Television pictures showed a towering inferno after militants targeted the convoy with gunfire and indiscriminately torched vehicles.
"Seven deaths have been confirmed. Four are injured. There is no information about any arrests," said police official Gustasab Khan. The casualties were the drivers of the trucks, their helpers or local people, he said.
Police could not give a breakdown on the number of tankers and containers destroyed as the Nato vehicles were parked at a depot with other cars.
"Unknown attackers opened fire on vehicles parked at Tarnol. Fire erupted in the tankers and trucks, and over a dozen were set ablaze. They were trucks carrying Nato supplies," said police official Tahir Riaz.
Kalim Iman, inspector general of Islamabad police, told reporters that 10 to 12 attackers had stormed the terminal and then managed to escape, but declined to put a precise figure on the losses.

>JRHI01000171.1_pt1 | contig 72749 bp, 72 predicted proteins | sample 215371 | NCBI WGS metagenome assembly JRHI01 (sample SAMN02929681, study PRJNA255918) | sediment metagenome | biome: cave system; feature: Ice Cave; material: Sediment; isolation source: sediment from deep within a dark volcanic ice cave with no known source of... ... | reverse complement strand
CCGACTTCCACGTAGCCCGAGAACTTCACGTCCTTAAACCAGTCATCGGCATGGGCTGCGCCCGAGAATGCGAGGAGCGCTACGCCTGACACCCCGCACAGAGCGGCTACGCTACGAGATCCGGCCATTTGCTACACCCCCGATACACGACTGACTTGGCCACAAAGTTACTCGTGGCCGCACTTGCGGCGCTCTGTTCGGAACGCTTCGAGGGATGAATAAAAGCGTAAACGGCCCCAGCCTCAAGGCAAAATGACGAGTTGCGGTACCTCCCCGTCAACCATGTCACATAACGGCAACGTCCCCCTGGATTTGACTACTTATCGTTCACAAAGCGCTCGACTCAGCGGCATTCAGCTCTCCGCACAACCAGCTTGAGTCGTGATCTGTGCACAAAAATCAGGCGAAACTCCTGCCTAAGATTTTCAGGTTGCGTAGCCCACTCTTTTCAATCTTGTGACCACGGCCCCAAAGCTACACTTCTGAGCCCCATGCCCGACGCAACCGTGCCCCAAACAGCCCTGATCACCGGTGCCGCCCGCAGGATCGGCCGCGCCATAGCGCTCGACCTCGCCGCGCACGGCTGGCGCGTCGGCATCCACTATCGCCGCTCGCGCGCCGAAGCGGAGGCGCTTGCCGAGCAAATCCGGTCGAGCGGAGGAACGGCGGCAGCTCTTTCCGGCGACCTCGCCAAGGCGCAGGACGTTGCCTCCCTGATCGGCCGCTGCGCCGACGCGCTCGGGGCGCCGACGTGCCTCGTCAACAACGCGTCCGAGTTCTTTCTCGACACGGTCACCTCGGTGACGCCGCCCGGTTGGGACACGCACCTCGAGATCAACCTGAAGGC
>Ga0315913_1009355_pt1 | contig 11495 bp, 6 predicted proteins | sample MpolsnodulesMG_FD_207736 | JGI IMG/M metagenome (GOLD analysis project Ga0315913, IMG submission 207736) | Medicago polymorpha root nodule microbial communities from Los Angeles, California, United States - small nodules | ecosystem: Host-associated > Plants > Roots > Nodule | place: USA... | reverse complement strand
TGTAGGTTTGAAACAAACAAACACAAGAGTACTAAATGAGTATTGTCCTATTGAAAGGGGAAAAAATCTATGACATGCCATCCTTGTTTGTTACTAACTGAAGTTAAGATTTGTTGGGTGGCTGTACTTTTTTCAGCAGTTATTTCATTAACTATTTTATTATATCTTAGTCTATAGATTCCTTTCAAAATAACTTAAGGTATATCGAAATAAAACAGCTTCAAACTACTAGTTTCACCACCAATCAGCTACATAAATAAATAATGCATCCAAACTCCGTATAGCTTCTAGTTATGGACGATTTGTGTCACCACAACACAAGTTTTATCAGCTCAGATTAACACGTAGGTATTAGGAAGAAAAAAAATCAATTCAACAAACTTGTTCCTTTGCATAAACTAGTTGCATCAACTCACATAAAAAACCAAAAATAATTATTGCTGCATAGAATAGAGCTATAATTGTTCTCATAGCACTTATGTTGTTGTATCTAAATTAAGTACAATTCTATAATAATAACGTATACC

"Fire has destroyed a number of oil tankers and trailors. We are collecting details. The attackers have been identified. They came on motorbikes and pick-up trucks. They were armed," he said. "We have launched an investigation. Police are trying to arrest them."
Although militants have routinely attacked supplies for US and Nato-led foreign forces fighting the Taliban in Afghanistan, the assault was one of the worst and underlines insecurity on the doorstep of the heavily-guarded capital.
The attacks began as retaliation over a government siege on a radical mosque in Islamabad and flared last year as the military fought campaigns against Taliban in the northwest regions of Swat and South Waziristan.
Although there was no immediate claim of responsibility, similar assaults in the past have been blamed on Taliban fighters.